Having met a member of the Unlock team during a Disclosure Workshop in prison, Reece was delighted to be able to continue this association when he secured a voluntary role as a helpline advisor.
It was early 2018 and I was nearing the end of my prison sentence when I was invited to attend a ‘Disclosure Workshop’ run by an organisation called Unlock. I’d never come across them before but the event looked as though it was going to cover more than just writing a disclosure statement (which indeed it did).
The first thing the speaker did was to tell us a bit about Unlock. I was surprised to hear that they were based in Kent, not too far from where I was going to be returning home to. It was weird but I almost immediately started to feel a natural affinity with this organisation – I guess when everything in prison is so strange then anything that’s familiar (in whatever way) feels good.
The Workshop was really good. It covered things I’d not come across before and dispelled some of the things you hear all the time in prison. There was plenty of time at the end to ask questions and it was obvious that the trainer knew her stuff and wasn’t thrown by any of the queries put to her. At the end of the event, I went to say thanks and mentioned that I’d be leaving prison in a couple of months and would be returning to Kent.
She asked me where in Kent I’d be living and whether I’d got a job to go to. I explained that I had no job but finding work was one of my main priorities as I couldn’t stand having no purpose to my day. She casually mentioned that Unlock took on volunteers to work as helpline advisors in their office and to get in touch when I was back home if it was something I’d be interested in.
Release day eventually arrived and I was off back to Kent – excited to be out but worried what the future might hold. I spent the first couple of weeks turning up for appointments with probation and the job centre and the more people I spoke to the more depressing the picture became:
People with convictions, especially those that have been to prison, find it virtually impossible to get jobs.
I’d realised that it was going to be harder than before my conviction, but ‘impossible’ surely not?
I went to sign on at a couple of agencies, all of whom told me that with my skills and experience, they’d have no trouble finding me work. That was until I told them that I’d just been released from prison having served just over a year of my 2.5 year sentence. After that I heard nothing.
Knowing that I had to do something to keep myself occupied, I contacted Unlock asking whether they still had any voluntary vacancies and explaining how I’d come to know about them. In all honesty, I didn’t expect to hear back from them, I doubted they even remembered me. How wrong could I be? Within a couple of hours I’d received an email back from Debbie, Unlock’s Advice Manager (and also the trainer I’d met in prison) who invited me to the Unlock office for an interview. The rest as they say is history.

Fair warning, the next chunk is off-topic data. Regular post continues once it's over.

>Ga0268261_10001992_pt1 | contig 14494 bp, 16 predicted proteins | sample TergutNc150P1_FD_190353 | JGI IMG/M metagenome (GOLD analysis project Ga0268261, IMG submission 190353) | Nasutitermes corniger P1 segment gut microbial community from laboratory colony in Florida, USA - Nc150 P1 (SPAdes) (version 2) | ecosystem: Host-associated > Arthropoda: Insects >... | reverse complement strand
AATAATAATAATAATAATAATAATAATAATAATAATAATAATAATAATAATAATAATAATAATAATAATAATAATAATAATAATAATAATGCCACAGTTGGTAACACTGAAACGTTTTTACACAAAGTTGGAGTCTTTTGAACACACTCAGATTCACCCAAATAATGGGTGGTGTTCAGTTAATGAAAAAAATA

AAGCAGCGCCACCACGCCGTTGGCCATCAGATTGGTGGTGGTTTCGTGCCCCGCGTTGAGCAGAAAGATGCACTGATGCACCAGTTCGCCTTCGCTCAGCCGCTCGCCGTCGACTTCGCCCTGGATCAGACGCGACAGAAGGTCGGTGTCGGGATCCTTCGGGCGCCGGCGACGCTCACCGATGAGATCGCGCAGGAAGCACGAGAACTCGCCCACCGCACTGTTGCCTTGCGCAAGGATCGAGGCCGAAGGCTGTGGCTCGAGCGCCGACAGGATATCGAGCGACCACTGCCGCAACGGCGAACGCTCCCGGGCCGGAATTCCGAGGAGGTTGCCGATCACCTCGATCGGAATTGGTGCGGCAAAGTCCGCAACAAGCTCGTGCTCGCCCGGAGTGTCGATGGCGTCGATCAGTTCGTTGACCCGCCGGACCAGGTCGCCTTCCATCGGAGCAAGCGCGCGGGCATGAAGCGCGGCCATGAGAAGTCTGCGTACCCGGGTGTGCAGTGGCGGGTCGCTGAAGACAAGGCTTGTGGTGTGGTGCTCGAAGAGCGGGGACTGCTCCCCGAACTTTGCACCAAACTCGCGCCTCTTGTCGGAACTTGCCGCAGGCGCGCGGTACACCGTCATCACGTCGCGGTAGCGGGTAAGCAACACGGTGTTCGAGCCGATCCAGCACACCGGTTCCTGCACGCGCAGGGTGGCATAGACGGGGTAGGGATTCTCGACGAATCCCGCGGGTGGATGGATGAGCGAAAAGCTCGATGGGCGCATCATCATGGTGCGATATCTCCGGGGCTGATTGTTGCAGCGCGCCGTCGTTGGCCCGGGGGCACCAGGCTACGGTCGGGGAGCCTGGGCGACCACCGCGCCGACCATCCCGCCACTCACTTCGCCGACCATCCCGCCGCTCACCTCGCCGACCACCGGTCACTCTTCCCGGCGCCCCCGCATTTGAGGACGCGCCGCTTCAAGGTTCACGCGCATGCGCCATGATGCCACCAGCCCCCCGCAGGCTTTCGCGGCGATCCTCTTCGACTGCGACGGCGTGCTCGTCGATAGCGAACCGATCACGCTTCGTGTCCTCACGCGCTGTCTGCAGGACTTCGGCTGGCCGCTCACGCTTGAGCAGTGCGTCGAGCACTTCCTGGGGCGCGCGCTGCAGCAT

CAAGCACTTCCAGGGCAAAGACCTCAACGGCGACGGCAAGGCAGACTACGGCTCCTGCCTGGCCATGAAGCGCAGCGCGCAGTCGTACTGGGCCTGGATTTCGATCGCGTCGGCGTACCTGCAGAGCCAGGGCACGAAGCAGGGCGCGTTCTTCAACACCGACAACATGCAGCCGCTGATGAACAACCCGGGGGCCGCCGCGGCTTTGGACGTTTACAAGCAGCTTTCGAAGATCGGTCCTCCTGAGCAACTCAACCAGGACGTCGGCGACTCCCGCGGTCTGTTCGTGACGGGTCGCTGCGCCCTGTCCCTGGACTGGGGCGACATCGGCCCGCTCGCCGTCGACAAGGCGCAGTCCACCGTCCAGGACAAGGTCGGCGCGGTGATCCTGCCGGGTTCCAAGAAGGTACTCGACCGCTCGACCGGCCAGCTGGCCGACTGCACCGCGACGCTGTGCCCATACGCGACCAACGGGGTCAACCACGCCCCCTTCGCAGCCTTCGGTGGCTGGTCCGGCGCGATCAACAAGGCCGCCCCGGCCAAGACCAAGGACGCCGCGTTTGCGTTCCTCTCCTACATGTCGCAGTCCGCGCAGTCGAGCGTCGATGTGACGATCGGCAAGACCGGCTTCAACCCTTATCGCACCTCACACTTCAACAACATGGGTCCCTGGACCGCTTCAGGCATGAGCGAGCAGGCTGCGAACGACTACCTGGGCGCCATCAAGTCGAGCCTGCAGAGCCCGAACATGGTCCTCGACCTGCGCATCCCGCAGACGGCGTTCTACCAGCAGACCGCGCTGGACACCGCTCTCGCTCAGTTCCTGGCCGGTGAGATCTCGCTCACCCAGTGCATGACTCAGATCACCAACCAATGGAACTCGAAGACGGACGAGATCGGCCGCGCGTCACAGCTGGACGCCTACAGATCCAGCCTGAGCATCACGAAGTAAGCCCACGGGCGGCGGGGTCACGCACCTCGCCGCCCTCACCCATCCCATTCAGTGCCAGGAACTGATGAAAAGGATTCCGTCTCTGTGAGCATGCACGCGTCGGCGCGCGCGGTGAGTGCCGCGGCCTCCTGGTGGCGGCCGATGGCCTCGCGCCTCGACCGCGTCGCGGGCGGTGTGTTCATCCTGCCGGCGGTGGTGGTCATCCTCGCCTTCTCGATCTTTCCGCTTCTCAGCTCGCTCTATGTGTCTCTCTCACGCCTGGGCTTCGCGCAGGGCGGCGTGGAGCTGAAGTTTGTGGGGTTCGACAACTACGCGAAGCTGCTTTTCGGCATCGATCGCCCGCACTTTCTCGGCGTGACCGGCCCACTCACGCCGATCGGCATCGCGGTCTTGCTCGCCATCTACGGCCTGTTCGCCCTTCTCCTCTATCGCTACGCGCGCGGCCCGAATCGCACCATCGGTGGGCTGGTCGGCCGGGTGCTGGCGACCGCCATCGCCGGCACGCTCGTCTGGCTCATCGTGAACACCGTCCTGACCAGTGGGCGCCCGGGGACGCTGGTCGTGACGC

I was offered a voluntary role as a helpline advisor and committed myself to two days a week. The training was intensive but from the outset, the support I got from the whole team was amazing; all of them were happy to help and share information with me.
I quickly realised that there are a lot of people out there who need the support of an organisation like Unlock. Funnily enough, not all of them had recent convictions, a lot were still having to deal with the consequences of a conviction they’d received 10 or 20 years ago! This sometimes made the job tough – listening to issues they were raising and trying not to compare their situation to my own.
On days when I was feeling a bit down, there was always somebody in the office to talk things through with and I realised that support is available, you just have to reach out for it.
My confidence and self-esteem improved hugely whilst I was at Unlock and this meant that I signed up for everything that was offered to me by the Job Centre; things I’d never considered before. My previous life had been spent working in an office but my new one is working in construction. I love seeing the results of my hard work and through the on-the-job training, I’ve gained a lot of new skills.
However, the beauty of this job is that nobody seems to care that I’ve got a criminal record. There’s a big labour shortage in the construction industry and all the site manager wants to know is that you’ve got the appropriate ‘cards’ to allow you to work on site and that you’ll pull your weight whilst you’re there. I’m earning a decent income and the physically demanding aspects of the job stop me from thinking about what could have been.
Thanks Unlock you’re an organisation that really does help people with convictions.
By Reece (name changed to protect identity)
A comment from Unlock
Volunteers are crucial to our helpline and come to us with a passion for Unlock and it’s mission. They give many hours of their time and provide an extraordinary service to our clients. However, volunteering is a two-way street and like Reece, many will benefit from the work they do whilst they’re with us.
If you’d be interested in volunteering for Unlock, take a look at the volunteer page on our main website.
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